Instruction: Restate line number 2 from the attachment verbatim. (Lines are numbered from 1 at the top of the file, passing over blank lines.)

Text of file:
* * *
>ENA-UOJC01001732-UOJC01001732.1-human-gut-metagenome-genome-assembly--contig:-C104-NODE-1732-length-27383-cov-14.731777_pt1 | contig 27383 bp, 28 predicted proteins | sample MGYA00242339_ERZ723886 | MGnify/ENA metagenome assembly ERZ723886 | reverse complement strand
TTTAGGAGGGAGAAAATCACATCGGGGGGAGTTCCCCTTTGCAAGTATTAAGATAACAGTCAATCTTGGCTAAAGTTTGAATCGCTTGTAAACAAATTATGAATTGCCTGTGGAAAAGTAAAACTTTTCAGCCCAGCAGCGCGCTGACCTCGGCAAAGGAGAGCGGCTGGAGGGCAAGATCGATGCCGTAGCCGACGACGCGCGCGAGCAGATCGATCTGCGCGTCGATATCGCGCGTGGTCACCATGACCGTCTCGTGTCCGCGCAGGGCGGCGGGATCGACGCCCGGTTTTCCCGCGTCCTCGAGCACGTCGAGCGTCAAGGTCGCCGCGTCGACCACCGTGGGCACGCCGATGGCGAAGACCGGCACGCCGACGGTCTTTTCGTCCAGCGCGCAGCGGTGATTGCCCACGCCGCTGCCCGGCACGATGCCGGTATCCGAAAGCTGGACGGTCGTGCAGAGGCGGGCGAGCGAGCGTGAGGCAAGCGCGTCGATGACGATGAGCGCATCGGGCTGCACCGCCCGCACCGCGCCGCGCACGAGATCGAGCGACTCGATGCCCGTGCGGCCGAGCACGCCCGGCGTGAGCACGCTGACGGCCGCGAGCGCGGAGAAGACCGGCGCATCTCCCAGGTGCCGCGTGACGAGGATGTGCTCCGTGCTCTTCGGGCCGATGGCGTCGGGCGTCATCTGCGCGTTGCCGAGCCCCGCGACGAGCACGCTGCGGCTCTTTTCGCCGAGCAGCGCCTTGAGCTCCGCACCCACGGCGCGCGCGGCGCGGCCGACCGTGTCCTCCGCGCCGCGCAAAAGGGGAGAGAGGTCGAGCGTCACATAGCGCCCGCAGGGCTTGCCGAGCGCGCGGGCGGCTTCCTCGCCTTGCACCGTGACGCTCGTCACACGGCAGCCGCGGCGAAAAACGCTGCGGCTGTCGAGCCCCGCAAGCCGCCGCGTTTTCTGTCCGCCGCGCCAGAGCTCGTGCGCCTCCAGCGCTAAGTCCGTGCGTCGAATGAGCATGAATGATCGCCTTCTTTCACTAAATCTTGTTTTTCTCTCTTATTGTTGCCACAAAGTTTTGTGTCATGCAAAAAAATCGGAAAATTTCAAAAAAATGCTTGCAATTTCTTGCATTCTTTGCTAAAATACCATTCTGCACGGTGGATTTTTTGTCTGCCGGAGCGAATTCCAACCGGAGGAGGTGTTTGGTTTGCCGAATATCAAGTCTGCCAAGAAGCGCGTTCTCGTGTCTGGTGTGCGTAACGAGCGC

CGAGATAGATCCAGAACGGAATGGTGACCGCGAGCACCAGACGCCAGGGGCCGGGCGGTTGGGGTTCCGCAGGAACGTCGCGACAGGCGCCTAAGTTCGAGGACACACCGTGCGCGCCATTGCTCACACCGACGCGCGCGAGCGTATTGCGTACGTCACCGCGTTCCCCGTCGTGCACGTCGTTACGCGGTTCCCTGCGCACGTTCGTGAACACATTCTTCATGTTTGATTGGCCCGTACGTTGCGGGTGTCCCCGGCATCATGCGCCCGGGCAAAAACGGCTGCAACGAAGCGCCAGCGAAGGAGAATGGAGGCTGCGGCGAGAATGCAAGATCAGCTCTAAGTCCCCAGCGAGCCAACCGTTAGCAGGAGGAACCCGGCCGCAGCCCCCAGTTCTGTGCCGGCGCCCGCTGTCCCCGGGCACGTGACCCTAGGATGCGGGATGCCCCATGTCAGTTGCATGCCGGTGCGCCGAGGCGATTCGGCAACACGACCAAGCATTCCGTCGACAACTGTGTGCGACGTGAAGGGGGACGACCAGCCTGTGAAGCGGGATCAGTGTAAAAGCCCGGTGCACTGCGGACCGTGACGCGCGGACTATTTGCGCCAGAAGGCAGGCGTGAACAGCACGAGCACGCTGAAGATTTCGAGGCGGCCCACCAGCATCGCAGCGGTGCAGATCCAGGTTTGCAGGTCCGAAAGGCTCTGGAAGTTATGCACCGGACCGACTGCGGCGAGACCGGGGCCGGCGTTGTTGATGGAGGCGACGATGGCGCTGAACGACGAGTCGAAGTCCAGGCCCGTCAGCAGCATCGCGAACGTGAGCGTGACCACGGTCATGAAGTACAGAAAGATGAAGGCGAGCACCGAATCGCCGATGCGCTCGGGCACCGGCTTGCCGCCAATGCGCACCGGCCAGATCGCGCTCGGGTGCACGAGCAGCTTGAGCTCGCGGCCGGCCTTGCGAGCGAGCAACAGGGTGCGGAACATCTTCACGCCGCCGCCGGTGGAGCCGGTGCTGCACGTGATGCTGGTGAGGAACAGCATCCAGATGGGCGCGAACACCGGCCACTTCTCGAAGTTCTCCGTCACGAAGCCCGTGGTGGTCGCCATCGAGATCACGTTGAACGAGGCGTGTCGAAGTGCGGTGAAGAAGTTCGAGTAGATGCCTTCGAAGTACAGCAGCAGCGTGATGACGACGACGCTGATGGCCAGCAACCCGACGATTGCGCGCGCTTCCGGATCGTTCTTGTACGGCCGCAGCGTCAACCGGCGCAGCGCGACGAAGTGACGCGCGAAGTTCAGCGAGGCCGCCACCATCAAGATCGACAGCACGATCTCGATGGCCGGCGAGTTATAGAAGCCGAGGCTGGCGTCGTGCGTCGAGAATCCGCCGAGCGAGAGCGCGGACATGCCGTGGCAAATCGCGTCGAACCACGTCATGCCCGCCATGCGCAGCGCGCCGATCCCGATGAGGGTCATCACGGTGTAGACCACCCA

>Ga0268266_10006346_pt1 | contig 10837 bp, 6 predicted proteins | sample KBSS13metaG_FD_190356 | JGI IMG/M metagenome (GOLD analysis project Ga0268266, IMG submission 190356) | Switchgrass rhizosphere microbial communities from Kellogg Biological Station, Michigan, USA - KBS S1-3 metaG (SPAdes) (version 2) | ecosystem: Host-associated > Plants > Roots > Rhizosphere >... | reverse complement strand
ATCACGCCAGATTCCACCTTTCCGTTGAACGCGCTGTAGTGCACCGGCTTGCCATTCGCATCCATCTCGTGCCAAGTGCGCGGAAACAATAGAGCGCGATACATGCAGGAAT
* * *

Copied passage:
TTTAGGAGGGAGAAAATCACATCGGGGGGAGTTCCCCTTTGCAAGTATTAAGATAACAGTCAATCTTGGCTAAAGTTTGAATCGCTTGTAAACAAATTATGAATTGCCTGTGGAAAAGTAAAACTTTTCAGCCCAGCAGCGCGCTGACCTCGGCAAAGGAGAGCGGCTGGAGGGCAAGATCGATGCCGTAGCCGACGACGCGCGCGAGCAGATCGATCTGCGCGTCGATATCGCGCGTGGTCACCATGACCGTCTCGTGTCCGCGCAGGGCGGCGGGATCGACGCCCGGTTTTCCCGCGTCCTCGAGCACGTCGAGCGTCAAGGTCGCCGCGTCGACCACCGTGGGCACGCCGATGGCGAAGACCGGCACGCCGACGGTCTTTTCGTCCAGCGCGCAGCGGTGATTGCCCACGCCGCTGCCCGGCACGATGCCGGTATCCGAAAGCTGGACGGTCGTGCAGAGGCGGGCGAGCGAGCGTGAGGCAAGCGCGTCGATGACGATGAGCGCATCGGGCTGCACCGCCCGCACCGCGCCGCGCACGAGATCGAGCGACTCGATGCCCGTGCGGCCGAGCACGCCCGGCGTGAGCACGCTGACGGCCGCGAGCGCGGAGAAGACCGGCGCATCTCCCAGGTGCCGCGTGACGAGGATGTGCTCCGTGCTCTTCGGGCCGATGGCGTCGGGCGTCATCTGCGCGTTGCCGAGCCCCGCGACGAGCACGCTGCGGCTCTTTTCGCCGAGCAGCGCCTTGAGCTCCGCACCCACGGCGCGCGCGGCGCGGCCGACCGTGTCCTCCGCGCCGCGCAAAAGGGGAGAGAGGTCGAGCGTCACATAGCGCCCGCAGGGCTTGCCGAGCGCGCGGGCGGCTTCCTCGCCTTGCACCGTGACGCTCGTCACACGGCAGCCGCGGCGAAAAACGCTGCGGCTGTCGAGCCCCGCAAGCCGCCGCGTTTTCTGTCCGCCGCGCCAGAGCTCGTGCGCCTCCAGCGCTAAGTCCGTGCGTCGAATGAGCATGAATGATCGCCTTCTTTCACTAAATCTTGTTTTTCTCTCTTATTGTTGCCACAAAGTTTTGTGTCATGCAAAAAAATCGGAAAATTTCAAAAAAATGCTTGCAATTTCTTGCATTCTTTGCTAAAATACCATTCTGCACGGTGGATTTTTTGTCTGCCGGAGCGAATTCCAACCGGAGGAGGTGTTTGGTTTGCCGAATATCAAGTCTGCCAAGAAGCGCGTTCTCGTGTCTGGTGTGCGTAACGAGCGC